4) CSNChicago.com: As an avid book reader, what are your top can't-miss suggestions you can pass along to us for a good summer read this year?

McConnell: Not to dodge a question, but I read so much for work that I don't have much time for leisurely reading. Last week, I had three books to read along with my usual prep work. So it gets to be that a day I don't have to read is like a day off.

For me, the summer is for getting outside, playing golf, soaking in the sun, watching a ballgame or 10. Doing all those things you wish you could do from October to May. Watch something mindless on TV like "Wipeout." Drink beer on a sidewalk. Hit the festivals. Go to the beach. Ride a bike, take a walk. I could write a book about killing time in the summer. The last book I read for pleasure was Michael Crichton's "Timeline." It's about time travel back to the middle ages, and the book was a lot better than the movie.

5) CSNChicago.com: Your bio states your love for the great outdoors ... what was your most memorable outdoors experience ever and what was it that made it so special to you?

McConnell: For an adrenaline rush in the great outdoors, it's hard to beat white water rafting. A favorite spot for me is the Gauley River in West Virginia. I've done it about 10 times. Nothing beats putting your raft in at the base of the dam at 7 in the morning with torrents of water coming through the base of the dam, setting up the best rapids this side of the Colorado River. I've been dumped out of a raft on two occasions. You feel like a sock in the washer and gain a whole new appreciation for water and nature. If you have half a mind to try it, look up my friends 'the Rivermen' -- fantastic guides and accommodations.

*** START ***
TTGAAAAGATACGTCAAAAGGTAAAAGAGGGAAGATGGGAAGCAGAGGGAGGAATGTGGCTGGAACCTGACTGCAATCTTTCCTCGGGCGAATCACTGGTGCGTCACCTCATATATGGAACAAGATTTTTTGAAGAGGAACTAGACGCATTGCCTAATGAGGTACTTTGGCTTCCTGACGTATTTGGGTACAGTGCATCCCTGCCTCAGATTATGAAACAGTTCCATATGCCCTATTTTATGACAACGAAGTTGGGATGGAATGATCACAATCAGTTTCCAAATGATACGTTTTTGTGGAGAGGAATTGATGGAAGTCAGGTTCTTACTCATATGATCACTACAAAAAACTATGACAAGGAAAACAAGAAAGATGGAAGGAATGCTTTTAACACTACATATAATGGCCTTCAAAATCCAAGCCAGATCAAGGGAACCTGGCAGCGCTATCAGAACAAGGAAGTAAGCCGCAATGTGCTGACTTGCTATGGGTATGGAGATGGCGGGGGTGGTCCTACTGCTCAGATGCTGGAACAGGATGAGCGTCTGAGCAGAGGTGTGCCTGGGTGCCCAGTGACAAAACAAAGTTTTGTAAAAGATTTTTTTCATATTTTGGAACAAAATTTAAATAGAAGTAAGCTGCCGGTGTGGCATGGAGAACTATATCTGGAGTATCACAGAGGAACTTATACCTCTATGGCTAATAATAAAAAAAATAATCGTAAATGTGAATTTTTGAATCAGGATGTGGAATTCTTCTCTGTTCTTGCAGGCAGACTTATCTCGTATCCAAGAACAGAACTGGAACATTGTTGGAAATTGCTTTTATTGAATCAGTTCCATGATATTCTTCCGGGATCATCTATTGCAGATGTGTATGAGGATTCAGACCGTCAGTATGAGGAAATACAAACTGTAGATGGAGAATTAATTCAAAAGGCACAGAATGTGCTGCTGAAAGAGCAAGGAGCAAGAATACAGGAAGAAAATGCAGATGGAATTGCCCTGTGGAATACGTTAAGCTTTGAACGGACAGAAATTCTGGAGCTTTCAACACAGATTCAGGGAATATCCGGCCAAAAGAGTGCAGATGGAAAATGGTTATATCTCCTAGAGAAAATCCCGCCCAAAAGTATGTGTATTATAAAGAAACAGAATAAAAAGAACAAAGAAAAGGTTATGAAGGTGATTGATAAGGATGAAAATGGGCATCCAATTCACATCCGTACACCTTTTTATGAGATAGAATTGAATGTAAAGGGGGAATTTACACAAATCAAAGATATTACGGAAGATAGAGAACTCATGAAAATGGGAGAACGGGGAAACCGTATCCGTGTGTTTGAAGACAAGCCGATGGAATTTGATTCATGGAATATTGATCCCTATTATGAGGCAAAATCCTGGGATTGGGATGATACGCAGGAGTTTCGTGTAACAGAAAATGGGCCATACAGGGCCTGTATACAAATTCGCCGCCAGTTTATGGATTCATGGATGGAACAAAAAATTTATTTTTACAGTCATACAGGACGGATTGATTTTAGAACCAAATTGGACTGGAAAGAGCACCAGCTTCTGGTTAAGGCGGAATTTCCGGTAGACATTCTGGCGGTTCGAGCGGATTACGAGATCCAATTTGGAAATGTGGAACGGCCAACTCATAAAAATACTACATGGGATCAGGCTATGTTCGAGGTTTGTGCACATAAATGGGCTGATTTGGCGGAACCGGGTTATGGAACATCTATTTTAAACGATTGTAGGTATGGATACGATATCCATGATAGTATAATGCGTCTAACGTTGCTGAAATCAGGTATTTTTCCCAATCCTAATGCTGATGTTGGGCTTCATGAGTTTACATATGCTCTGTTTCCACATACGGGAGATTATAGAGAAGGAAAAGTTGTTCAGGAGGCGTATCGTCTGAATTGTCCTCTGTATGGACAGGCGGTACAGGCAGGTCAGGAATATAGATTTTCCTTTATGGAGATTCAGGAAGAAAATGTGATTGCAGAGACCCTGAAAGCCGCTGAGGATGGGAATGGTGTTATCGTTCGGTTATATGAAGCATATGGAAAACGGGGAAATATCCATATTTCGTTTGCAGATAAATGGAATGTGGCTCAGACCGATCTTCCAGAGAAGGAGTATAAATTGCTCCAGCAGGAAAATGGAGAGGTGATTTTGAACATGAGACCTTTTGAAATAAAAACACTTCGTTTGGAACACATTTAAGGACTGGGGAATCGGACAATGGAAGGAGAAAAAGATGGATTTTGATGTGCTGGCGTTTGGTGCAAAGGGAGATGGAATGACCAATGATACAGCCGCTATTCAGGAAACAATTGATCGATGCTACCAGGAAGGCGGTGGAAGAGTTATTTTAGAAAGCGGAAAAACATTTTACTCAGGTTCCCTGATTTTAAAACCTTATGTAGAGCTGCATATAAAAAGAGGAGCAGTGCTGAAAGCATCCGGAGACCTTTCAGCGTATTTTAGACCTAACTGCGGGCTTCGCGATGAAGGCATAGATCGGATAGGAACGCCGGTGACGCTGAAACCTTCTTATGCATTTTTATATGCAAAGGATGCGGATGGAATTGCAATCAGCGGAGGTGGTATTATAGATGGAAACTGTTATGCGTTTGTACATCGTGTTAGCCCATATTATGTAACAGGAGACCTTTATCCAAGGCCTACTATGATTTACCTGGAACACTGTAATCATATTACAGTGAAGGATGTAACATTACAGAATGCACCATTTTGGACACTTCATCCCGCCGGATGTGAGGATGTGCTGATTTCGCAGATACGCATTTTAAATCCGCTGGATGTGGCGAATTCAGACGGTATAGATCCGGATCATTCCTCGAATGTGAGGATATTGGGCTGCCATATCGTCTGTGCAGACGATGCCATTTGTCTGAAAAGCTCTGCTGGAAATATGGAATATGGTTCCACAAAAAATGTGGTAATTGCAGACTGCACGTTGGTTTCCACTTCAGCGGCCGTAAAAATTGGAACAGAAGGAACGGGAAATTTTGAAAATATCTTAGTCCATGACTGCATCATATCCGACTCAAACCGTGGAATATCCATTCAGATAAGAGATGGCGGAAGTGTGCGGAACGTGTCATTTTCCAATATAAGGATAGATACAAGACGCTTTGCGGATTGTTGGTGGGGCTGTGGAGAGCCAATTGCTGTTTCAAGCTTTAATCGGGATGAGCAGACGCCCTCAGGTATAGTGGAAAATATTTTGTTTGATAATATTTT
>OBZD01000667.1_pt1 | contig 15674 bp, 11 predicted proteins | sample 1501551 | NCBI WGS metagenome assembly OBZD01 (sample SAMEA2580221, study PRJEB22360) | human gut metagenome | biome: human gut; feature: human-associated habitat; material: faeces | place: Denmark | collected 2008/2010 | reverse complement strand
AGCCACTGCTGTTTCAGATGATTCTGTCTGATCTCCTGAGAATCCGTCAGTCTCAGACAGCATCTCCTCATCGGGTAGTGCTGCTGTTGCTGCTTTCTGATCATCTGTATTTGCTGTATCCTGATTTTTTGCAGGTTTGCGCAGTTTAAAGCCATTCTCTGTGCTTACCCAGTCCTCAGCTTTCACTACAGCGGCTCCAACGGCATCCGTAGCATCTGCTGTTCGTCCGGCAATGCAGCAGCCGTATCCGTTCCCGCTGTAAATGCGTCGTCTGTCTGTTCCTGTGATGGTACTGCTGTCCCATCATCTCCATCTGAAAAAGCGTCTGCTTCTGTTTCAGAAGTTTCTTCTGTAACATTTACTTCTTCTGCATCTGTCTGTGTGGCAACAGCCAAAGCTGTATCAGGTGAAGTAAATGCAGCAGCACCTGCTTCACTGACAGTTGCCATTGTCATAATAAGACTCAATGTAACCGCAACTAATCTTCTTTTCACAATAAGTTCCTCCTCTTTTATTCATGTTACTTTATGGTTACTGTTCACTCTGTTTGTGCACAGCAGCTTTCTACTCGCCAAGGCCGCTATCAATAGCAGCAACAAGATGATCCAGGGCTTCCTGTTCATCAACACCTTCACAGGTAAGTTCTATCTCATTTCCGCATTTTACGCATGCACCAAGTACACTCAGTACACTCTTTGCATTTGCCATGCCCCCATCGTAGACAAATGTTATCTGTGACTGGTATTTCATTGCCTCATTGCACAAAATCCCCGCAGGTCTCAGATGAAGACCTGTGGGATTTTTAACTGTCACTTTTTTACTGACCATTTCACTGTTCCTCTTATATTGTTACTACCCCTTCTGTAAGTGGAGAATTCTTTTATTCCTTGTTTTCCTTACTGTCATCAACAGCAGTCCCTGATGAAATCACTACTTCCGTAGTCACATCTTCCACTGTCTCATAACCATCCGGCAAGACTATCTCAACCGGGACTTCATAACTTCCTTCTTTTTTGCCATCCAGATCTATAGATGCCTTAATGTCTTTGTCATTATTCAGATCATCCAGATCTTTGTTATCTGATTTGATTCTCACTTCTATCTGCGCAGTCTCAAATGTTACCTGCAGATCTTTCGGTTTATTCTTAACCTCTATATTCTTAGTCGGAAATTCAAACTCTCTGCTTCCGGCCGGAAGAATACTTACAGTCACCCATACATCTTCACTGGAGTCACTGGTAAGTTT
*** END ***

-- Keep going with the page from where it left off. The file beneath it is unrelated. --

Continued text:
Less stressful, but the most spectacular natural setting I've seen is Machu Picchu in Peru. I went about three years ago. You can hike all or part of the Inca Trail -- tough at high altitude. And climbed Huayna Picchu (if you Google a photo of Machu Picchu, it's the tall peak that's always shown in the background) -- its the greatest view on earth.

McConnell LINKS:

WGN Radio 720 official Mike McConnell page

Mike McConnell on Facebook

Mike McConnell on Twitter

Joe Maddon goes after Sean Doolittle's delivery: ‘That's exactly what I was told Carl can't do’

Joe Maddon goes after Sean Doolittle's delivery: ‘That's exactly what I was told Carl can't do’

The Cubs finished Saturday's loss at the Nationals under protest after Joe Maddon saw what he believed to be an inconsistency in how illegal pitches are being called.

Nationals reliever Sean Doolittle came in to close the game out in the ninth with the Nats up 5-2. After one pitch, Maddon went to the umpires to complain. This dragged on throughout the inning.